Henry opened the door and two men stood on the other side of the doorframe. Both dressed a little too well, wearing a dark suit with a white shirt and black tie. Their hair seemed painted on, reminding Henry of the Ken doll he used to torture as a child.

“Hi, I’m Greg”, said one of the overdressed men “and this is Brian. We’ve brought the DVD you ordered”.

In the moment of awkward silence that ensued, the instance that lead to this encounter flashed through Henry’s mind like a dying man remembering his entire life in the moment before his death. It was late at night some three weeks earlier when Henry was watching some pretty bad television. He’d just smoked a joint and was oddly mesmerised by the Keanu Reeves movie that was showing. ‘Why is every Keanu Reeves movie only ever good in spite of him?’ he wondered as the movie cut to an advertisement promoting a free DVD about the life of Jesus Christ, supposedly focussing closely on his relationship with Mary Magdalene. One of Henry’s good friends was about to play Mary Magdalene in a local theatre production of Jesus Christ Superstar and being a studious researcher, he thought she would appreciate the alternative viewpoint on Mary’s life, so he picked up the phone and ordered a copy. He had no idea it would arrive with two Mormons attached.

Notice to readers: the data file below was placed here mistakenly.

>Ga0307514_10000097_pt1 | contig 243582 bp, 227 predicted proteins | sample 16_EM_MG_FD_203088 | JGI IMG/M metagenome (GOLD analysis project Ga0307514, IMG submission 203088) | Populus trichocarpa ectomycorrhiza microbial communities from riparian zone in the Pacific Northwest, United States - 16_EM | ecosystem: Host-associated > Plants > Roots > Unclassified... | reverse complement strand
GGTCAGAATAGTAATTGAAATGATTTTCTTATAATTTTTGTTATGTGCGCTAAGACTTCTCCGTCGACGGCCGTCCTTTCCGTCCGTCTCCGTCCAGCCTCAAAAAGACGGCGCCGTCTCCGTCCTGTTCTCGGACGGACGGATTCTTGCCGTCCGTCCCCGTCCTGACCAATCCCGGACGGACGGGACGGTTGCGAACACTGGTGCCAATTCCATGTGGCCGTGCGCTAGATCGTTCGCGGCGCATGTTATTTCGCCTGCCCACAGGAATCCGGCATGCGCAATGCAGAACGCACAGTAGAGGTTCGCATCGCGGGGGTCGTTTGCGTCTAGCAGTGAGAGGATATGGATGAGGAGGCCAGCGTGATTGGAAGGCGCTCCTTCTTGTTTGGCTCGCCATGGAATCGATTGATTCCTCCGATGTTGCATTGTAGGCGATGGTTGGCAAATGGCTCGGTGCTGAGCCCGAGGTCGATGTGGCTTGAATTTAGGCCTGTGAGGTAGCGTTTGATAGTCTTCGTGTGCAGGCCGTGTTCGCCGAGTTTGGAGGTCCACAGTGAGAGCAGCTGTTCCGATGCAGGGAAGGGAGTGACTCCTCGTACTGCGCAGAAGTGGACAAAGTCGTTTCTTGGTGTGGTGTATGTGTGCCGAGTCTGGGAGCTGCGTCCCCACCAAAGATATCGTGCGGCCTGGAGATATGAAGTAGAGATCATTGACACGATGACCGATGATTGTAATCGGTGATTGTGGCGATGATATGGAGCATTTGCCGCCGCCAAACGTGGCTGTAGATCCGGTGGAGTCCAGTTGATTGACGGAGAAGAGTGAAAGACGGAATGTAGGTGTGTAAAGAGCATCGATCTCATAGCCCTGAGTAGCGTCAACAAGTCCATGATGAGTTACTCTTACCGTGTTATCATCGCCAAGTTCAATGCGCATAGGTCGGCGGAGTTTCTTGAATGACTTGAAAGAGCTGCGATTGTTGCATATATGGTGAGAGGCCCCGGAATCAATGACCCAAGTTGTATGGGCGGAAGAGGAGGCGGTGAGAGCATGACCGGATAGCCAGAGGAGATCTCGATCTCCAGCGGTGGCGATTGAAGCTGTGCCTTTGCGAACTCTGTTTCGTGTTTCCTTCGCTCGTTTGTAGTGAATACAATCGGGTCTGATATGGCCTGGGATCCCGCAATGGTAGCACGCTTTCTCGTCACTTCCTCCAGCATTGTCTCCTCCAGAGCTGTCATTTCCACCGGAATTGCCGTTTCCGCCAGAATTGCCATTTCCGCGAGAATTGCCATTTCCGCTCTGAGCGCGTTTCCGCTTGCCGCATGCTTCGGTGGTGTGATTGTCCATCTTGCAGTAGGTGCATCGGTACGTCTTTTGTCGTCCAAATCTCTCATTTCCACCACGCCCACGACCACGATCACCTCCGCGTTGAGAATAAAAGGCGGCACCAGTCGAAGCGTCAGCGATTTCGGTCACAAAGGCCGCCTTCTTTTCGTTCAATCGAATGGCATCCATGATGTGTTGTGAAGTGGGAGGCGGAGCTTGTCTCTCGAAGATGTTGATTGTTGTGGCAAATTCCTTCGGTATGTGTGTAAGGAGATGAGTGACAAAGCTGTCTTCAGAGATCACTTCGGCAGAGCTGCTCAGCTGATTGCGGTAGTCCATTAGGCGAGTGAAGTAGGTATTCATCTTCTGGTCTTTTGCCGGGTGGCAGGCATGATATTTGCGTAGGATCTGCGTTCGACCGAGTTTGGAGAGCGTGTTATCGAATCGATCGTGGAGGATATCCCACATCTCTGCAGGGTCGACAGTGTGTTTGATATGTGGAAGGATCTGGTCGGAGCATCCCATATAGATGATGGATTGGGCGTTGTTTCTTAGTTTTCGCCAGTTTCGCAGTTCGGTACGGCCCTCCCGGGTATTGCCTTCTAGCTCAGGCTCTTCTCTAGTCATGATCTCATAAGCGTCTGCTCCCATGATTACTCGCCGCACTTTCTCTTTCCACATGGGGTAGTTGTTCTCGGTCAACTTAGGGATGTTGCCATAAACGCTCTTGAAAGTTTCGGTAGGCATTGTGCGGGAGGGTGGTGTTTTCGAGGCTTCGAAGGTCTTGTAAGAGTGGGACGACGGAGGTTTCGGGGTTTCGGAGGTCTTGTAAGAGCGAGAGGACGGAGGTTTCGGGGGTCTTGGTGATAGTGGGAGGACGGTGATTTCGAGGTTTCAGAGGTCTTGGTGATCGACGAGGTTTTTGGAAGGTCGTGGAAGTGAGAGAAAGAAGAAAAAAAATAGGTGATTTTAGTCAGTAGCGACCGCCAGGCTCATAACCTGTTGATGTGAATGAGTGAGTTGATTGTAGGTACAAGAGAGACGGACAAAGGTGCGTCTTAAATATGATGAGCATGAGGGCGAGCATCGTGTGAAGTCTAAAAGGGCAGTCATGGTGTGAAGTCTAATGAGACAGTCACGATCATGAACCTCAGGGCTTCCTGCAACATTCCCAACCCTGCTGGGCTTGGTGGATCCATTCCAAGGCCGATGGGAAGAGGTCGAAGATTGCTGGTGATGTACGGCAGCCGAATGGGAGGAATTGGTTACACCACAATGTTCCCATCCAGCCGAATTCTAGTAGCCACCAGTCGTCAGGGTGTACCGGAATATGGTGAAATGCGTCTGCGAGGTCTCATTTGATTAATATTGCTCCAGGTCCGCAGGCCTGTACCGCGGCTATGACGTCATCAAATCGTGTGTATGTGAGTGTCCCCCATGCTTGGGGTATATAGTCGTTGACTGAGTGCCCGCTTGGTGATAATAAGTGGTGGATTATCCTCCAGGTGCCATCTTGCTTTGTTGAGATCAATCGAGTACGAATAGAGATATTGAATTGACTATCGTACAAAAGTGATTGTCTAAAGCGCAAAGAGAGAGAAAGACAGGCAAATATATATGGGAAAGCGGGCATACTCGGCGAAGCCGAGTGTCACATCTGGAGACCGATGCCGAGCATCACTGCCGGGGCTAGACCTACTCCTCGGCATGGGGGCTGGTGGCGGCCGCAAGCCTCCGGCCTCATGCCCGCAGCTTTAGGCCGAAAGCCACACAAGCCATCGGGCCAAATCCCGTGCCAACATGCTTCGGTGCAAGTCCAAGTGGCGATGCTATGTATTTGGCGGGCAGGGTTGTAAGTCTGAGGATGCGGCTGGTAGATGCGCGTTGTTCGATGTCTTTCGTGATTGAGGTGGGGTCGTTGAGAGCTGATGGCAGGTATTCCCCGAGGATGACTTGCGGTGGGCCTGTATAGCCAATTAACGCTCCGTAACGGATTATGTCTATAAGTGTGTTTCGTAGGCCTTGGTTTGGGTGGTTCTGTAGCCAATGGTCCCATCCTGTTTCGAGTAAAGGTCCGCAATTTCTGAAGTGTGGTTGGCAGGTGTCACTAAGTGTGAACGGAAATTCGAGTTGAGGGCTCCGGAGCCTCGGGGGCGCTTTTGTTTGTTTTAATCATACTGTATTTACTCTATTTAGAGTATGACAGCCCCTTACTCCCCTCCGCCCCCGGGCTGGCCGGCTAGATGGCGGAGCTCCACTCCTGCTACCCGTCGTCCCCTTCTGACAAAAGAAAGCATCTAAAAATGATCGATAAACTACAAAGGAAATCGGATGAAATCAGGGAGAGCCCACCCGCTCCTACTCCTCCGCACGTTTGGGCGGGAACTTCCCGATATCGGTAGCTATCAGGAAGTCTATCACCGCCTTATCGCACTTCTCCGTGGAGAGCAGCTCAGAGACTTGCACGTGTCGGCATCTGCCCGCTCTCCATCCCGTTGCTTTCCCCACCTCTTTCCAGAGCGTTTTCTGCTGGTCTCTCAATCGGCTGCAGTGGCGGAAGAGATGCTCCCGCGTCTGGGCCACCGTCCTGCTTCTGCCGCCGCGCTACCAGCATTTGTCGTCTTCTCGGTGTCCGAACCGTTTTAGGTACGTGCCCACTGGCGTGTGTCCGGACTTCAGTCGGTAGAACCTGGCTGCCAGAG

“Um…thanks…” mumbled Henry, as he reached for the DVD and attempted to prize it from the grasp of Greg. But the DVD wouldn’t budge. It became obvious that Greg and Brian were not going to surrender that easily. So, after sucking in a breath of courage, Henry reluctantly invited the Mormons in for a cup of tea. They ventured into the living room.

“That’s a nice picture of the Queen”, offered up Brian in a clumsy attempt at small talk. “Yeah, not bad for a shape shifting reptilian”, replied Henry as he flicked the switch on the electric kettle. He was referring to the conspiracy theory offered up by David Icke, an Englishman who claims that the world is run by Archon Reptiles transmitting from Saturn and the Moon. But hey, as far as Henry was concerned, these theories had about as much chance of being true as anything spun through the guise of religion. There was a also fair chance that the Mormons would not be aware of David Icke, so his comment would be allowed to hover in the air like an odd smell, helping create the air of mischief Henry was hoping would transfer to the conversation about to take place.